Last night the first of three debates between Hillary Clinton and Donald Trump took place. The morning after, supporters of both sides think their side clearly emerged the victor. A lot of information, or misinformation, was spoken last night and fact checkers worked furiously to cite sources in real time. Misinformation can spread like wildfire. This trend is obviously not just limited to the election cycle, but to local news, emergency broadcast, or updates that are relevant to an audience. Such information should not be left to the rumor mill to handle. To truly deliver information to your audience they should hear it directly from you. Fortunately, we live in an era where a message can be sent to a mass audience quite easily.

Is the Sky Really Falling?

In the folk tale of Chicken Little, the protagonist gets struck on the head by an acorn. This leads him to believe that the sky is falling and he runs off to tell the rest of his barnyard friends. Overwhelmed by mass hysteria, they are taken advantage of by a fox who leads them to his cave. Spoiler alert, it doesn’t end well for them in several interpretations of the tale. The moral of the story is not to jump to conclusions, get overwhelmed by false news stories, and spread them like they are facts. Some may say that debate had no shortage of that.

Last night’s debate between Clinton and Trump certainly kept fact-checkers busy. While the debate took place, fact checkers posted citations that either backup or refuted claims. Some still wouldn’t buy it, because they believe that such websites are biased and have an agenda.

False Information Travels Fast

One example of false information that spread last night centered around Donald Trump’s twitter posts. Content aside, Twitter user @itsjuanlove decided to read a particular tweet about his stance on global warming he found out that it wasn’t there. This led him to the conclusion that someone from Trump’s staff must have deleted the tweet during the debate. When he tweeted a screenshot it spread quickly. Journalists posted the claim on their own twitter feeds and passed it off as news.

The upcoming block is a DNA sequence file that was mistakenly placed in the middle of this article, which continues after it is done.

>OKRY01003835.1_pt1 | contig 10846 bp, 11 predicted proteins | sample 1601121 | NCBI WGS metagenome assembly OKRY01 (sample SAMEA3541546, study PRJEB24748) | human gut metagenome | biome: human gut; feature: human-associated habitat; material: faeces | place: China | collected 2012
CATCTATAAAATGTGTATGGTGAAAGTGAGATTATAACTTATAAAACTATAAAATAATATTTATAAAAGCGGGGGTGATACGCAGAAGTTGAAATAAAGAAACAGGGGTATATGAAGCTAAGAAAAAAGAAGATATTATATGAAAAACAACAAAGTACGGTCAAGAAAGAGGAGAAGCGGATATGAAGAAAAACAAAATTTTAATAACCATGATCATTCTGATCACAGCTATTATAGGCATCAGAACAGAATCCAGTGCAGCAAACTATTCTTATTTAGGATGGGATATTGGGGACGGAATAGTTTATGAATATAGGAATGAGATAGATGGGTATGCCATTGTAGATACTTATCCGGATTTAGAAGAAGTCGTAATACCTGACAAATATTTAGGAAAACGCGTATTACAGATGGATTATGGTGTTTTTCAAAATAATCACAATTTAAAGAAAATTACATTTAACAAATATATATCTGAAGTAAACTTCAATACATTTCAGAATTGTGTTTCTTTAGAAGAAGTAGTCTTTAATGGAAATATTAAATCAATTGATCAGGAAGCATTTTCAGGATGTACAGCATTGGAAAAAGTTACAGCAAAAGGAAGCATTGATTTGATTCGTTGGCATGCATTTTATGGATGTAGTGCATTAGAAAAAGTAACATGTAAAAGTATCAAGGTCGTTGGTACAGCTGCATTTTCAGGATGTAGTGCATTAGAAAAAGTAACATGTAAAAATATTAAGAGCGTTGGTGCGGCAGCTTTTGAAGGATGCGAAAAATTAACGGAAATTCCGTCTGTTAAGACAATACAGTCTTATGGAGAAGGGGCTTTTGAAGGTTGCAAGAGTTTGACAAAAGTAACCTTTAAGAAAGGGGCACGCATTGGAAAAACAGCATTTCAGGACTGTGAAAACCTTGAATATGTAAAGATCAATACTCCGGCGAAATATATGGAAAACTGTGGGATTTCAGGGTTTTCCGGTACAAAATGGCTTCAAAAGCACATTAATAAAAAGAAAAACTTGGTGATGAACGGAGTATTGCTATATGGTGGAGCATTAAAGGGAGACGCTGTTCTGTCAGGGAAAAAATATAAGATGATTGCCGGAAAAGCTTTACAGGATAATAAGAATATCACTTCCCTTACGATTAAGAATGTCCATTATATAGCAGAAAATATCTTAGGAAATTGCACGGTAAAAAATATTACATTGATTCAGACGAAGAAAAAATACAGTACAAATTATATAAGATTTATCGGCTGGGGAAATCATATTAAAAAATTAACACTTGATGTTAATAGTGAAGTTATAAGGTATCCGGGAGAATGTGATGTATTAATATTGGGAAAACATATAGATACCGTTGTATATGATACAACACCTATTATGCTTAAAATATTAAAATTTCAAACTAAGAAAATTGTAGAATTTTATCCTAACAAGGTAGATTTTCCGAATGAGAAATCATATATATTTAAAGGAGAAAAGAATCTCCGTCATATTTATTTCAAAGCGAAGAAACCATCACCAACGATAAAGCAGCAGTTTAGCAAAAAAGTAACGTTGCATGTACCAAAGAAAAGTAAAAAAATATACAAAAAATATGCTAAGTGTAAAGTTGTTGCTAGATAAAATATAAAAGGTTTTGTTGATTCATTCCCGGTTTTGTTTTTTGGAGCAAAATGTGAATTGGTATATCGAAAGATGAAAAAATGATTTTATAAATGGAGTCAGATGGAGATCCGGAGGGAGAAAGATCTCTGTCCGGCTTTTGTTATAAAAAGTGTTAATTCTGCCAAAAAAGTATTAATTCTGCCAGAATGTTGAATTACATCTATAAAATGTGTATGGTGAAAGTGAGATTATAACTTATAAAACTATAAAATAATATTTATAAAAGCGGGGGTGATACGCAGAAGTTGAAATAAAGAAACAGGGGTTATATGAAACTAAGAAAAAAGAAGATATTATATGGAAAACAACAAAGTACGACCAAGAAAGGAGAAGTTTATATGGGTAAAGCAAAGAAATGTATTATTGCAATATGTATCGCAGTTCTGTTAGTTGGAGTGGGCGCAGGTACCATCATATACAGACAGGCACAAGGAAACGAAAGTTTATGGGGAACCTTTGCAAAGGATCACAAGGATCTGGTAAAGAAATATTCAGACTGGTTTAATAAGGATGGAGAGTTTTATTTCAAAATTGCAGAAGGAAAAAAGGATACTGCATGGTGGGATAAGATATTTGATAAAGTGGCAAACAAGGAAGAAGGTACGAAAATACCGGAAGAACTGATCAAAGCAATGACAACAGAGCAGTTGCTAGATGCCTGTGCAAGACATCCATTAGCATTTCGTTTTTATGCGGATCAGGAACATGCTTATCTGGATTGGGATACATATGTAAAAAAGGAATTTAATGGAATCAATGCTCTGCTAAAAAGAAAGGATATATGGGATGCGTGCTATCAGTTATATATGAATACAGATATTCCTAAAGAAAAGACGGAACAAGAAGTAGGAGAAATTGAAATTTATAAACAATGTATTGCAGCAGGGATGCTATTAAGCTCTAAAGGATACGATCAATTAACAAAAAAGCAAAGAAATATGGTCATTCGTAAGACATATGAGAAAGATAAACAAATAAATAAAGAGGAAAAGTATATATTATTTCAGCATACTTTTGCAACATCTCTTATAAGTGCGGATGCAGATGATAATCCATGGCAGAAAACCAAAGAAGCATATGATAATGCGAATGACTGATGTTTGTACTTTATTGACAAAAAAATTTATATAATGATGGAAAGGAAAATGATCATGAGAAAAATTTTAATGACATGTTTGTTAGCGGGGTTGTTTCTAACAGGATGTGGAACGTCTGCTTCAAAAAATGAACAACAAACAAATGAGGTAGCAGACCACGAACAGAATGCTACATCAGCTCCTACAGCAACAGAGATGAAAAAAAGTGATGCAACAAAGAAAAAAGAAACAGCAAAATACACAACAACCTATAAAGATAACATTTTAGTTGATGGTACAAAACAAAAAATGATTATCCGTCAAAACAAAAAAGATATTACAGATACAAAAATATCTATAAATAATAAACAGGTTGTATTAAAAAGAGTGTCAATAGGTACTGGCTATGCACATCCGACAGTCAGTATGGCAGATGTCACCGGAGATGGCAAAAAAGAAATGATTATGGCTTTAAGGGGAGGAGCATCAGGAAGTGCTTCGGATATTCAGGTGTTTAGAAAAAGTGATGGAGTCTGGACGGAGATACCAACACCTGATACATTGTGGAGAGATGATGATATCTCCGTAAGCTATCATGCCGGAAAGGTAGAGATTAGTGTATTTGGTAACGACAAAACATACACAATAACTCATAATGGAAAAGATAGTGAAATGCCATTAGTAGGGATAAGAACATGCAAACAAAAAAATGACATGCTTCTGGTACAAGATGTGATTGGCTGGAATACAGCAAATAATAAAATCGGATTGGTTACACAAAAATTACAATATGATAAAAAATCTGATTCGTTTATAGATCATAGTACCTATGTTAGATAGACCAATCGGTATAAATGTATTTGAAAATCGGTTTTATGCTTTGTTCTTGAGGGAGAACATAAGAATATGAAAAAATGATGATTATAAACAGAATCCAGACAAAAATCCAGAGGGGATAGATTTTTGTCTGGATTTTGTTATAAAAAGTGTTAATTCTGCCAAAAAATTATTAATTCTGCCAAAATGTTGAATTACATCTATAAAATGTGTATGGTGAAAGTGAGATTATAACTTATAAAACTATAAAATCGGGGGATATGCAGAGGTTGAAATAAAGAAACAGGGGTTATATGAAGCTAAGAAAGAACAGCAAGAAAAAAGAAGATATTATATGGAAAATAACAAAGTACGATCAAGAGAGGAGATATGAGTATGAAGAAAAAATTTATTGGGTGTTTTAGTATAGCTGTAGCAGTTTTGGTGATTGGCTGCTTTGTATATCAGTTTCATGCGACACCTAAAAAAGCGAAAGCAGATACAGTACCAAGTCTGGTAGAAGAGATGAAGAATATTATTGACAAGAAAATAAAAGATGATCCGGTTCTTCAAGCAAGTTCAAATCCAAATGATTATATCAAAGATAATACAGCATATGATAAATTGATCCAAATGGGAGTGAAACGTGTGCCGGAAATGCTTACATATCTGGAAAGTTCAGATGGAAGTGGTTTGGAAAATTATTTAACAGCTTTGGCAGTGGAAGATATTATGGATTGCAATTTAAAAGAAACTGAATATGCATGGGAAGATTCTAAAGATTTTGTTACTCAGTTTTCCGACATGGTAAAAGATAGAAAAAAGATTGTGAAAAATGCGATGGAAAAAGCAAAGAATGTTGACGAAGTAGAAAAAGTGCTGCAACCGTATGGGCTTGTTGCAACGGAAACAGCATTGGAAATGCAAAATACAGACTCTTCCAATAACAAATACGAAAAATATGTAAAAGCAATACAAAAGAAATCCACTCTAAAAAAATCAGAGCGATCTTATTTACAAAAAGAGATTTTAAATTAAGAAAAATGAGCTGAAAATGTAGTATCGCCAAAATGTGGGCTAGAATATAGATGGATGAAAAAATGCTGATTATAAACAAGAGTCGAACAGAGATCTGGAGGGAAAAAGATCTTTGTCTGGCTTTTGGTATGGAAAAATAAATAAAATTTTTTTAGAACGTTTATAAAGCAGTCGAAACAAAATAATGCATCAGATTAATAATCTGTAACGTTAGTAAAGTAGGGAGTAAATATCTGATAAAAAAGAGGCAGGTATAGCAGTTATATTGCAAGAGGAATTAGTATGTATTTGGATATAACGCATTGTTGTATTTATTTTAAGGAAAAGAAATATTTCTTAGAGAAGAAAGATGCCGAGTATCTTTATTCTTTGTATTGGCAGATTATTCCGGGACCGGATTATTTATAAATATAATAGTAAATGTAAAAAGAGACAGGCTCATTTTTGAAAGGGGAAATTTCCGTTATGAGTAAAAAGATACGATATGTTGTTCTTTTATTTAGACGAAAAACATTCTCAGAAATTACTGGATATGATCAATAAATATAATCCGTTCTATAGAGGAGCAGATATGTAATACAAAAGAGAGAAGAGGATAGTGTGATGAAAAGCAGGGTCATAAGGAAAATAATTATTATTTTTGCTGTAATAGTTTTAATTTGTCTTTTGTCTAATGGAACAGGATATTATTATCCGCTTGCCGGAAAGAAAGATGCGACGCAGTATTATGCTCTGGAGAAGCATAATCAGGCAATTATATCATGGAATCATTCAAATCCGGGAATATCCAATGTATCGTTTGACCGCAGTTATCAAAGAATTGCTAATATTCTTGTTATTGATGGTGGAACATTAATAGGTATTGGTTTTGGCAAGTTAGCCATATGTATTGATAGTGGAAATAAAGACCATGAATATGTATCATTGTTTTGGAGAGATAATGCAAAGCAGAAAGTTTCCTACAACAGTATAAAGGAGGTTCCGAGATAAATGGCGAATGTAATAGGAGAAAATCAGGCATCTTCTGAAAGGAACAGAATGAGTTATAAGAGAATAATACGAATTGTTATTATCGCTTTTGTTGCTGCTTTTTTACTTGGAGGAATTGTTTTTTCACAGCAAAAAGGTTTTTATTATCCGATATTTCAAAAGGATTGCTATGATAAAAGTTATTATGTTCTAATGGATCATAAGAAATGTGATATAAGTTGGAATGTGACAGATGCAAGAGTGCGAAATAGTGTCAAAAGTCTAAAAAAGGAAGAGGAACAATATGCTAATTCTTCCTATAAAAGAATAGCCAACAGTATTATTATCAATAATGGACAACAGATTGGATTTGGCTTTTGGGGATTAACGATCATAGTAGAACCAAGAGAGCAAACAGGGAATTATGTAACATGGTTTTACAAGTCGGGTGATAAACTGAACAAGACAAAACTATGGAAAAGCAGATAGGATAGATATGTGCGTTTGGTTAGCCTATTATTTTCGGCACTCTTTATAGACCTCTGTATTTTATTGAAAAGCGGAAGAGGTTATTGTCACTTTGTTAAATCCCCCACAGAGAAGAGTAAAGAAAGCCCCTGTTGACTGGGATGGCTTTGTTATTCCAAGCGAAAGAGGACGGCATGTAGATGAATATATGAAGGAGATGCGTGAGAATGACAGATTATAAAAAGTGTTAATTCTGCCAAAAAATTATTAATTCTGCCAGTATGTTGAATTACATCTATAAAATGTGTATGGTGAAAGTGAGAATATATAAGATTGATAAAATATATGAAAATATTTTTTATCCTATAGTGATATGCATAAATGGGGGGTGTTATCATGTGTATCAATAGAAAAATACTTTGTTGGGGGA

The truth is, no one from Trump’s staff deleted the tweet. The twitter user that posted the image found out that the reason he was unable to see the message was because of a glitch. He deleted his original tweet, but people were still passing the false information off as news.

Let Your Audience Hear Your Message

Both Trump and Clinton have staff members dedicated to making sure their message is sent out. Fortunately, your company doesn’t need to resort to having a national campaign to get your message out. If you have a message to sent out, IVR Tech Group has a way to deliver it.

With nResponse, you can help keep people informed with one message that can be delivered multiple ways. Do some people prefer getting an email over getting a text? Our automated system can make sure that the preferences of your audience members are kept in mind. Whether your company is a local utility, church, school, or business when your message is sent directly to your audience it allows for no room for misinterpretation.